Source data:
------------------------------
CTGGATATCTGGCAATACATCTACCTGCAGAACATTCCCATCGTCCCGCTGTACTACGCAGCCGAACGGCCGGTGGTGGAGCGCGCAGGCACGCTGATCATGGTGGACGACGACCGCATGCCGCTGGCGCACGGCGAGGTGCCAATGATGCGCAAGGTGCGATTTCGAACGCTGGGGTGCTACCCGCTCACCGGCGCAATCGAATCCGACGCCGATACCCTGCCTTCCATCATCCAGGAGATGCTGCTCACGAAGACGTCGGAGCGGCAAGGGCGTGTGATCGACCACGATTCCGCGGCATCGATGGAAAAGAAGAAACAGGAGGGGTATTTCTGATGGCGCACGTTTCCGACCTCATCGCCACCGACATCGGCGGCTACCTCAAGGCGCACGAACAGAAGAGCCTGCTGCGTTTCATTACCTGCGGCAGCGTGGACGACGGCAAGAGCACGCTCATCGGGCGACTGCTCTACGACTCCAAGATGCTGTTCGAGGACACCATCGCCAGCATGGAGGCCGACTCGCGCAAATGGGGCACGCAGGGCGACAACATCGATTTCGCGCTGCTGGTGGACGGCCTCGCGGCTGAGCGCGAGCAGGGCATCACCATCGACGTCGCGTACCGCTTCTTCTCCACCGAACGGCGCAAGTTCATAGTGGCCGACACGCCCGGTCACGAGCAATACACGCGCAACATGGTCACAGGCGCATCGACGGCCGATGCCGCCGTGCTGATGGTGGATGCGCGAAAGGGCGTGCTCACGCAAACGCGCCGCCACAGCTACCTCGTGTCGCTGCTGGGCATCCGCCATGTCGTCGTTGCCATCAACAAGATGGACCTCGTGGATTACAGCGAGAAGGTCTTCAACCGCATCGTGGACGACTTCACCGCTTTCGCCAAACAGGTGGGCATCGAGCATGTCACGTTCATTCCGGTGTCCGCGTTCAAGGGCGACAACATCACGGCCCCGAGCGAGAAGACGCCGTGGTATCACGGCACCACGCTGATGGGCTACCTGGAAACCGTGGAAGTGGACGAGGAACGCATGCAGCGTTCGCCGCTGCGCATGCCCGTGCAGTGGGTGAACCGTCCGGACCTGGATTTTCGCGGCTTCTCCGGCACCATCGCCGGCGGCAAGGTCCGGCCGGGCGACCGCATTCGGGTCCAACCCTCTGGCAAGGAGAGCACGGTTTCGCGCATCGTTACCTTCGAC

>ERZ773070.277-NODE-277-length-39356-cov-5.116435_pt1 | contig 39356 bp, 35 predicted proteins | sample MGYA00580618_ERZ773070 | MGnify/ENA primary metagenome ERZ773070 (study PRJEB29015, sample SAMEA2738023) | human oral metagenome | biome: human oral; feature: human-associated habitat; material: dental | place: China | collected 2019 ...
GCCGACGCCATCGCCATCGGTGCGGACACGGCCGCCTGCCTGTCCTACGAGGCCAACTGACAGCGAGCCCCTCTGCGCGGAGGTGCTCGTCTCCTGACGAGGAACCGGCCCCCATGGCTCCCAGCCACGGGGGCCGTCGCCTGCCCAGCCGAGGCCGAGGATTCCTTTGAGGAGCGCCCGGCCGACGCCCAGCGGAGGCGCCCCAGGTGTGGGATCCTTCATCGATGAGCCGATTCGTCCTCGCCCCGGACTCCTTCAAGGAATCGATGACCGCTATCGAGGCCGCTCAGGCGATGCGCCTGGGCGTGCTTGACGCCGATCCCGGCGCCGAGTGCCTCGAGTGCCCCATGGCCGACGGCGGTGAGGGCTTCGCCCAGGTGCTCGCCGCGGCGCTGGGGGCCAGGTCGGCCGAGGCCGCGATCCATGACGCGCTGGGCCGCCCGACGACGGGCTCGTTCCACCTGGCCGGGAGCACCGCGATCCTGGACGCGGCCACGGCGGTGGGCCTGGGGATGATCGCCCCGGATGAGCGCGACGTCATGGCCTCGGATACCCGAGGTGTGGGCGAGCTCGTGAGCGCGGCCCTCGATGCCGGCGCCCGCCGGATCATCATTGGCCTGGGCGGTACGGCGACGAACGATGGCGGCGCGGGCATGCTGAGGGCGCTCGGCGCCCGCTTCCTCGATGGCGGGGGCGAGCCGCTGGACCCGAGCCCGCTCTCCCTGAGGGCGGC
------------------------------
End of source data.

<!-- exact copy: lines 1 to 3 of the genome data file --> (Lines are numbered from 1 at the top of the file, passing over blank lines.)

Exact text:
CTGGATATCTGGCAATACATCTACCTGCAGAACATTCCCATCGTCCCGCTGTACTACGCAGCCGAACGGCCGGTGGTGGAGCGCGCAGGCACGCTGATCATGGTGGACGACGACCGCATGCCGCTGGCGCACGGCGAGGTGCCAATGATGCGCAAGGTGCGATTTCGAACGCTGGGGTGCTACCCGCTCACCGGCGCAATCGAATCCGACGCCGATACCCTGCCTTCCATCATCCAGGAGATGCTGCTCACGAAGACGTCGGAGCGGCAAGGGCGTGTGATCGACCACGATTCCGCGGCATCGATGGAAAAGAAGAAACAGGAGGGGTATTTCTGATGGCGCACGTTTCCGACCTCATCGCCACCGACATCGGCGGCTACCTCAAGGCGCACGAACAGAAGAGCCTGCTGCGTTTCATTACCTGCGGCAGCGTGGACGACGGCAAGAGCACGCTCATCGGGCGACTGCTCTACGACTCCAAGATGCTGTTCGAGGACACCATCGCCAGCATGGAGGCCGACTCGCGCAAATGGGGCACGCAGGGCGACAACATCGATTTCGCGCTGCTGGTGGACGGCCTCGCGGCTGAGCGCGAGCAGGGCATCACCATCGACGTCGCGTACCGCTTCTTCTCCACCGAACGGCGCAAGTTCATAGTGGCCGACACGCCCGGTCACGAGCAATACACGCGCAACATGGTCACAGGCGCATCGACGGCCGATGCCGCCGTGCTGATGGTGGATGCGCGAAAGGGCGTGCTCACGCAAACGCGCCGCCACAGCTACCTCGTGTCGCTGCTGGGCATCCGCCATGTCGTCGTTGCCATCAACAAGATGGACCTCGTGGATTACAGCGAGAAGGTCTTCAACCGCATCGTGGACGACTTCACCGCTTTCGCCAAACAGGTGGGCATCGAGCATGTCACGTTCATTCCGGTGTCCGCGTTCAAGGGCGACAACATCACGGCCCCGAGCGAGAAGACGCCGTGGTATCACGGCACCACGCTGATGGGCTACCTGGAAACCGTGGAAGTGGACGAGGAACGCATGCAGCGTTCGCCGCTGCGCATGCCCGTGCAGTGGGTGAACCGTCCGGACCTGGATTTTCGCGGCTTCTCCGGCACCATCGCCGGCGGCAAGGTCCGGCCGGGCGACCGCATTCGGGTCCAACCCTCTGGCAAGGAGAGCACGGTTTCGCGCATCGTTACCTTCGAC

>ERZ773070.277-NODE-277-length-39356-cov-5.116435_pt1 | contig 39356 bp, 35 predicted proteins | sample MGYA00580618_ERZ773070 | MGnify/ENA primary metagenome ERZ773070 (study PRJEB29015, sample SAMEA2738023) | human oral metagenome | biome: human oral; feature: human-associated habitat; material: dental | place: China | collected 2019 ...
GCCGACGCCATCGCCATCGGTGCGGACACGGCCGCCTGCCTGTCCTACGAGGCCAACTGACAGCGAGCCCCTCTGCGCGGAGGTGCTCGTCTCCTGACGAGGAACCGGCCCCCATGGCTCCCAGCCACGGGGGCCGTCGCCTGCCCAGCCGAGGCCGAGGATTCCTTTGAGGAGCGCCCGGCCGACGCCCAGCGGAGGCGCCCCAGGTGTGGGATCCTTCATCGATGAGCCGATTCGTCCTCGCCCCGGACTCCTTCAAGGAATCGATGACCGCTATCGAGGCCGCTCAGGCGATGCGCCTGGGCGTGCTTGACGCCGATCCCGGCGCCGAGTGCCTCGAGTGCCCCATGGCCGACGGCGGTGAGGGCTTCGCCCAGGTGCTCGCCGCGGCGCTGGGGGCCAGGTCGGCCGAGGCCGCGATCCATGACGCGCTGGGCCGCCCGACGACGGGCTCGTTCCACCTGGCCGGGAGCACCGCGATCCTGGACGCGGCCACGGCGGTGGGCCTGGGGATGATCGCCCCGGATGAGCGCGACGTCATGGCCTCGGATACCCGAGGTGTGGGCGAGCTCGTGAGCGCGGCCCTCGATGCCGGCGCCCGCCGGATCATCATTGGCCTGGGCGGTACGGCGACGAACGATGGCGGCGCGGGCATGCTGAGGGCGCTCGGCGCCCGCTTCCTCGATGGCGGGGGCGAGCCGCTGGACCCGAGCCCGCTCTCCCTGAGGGCGGC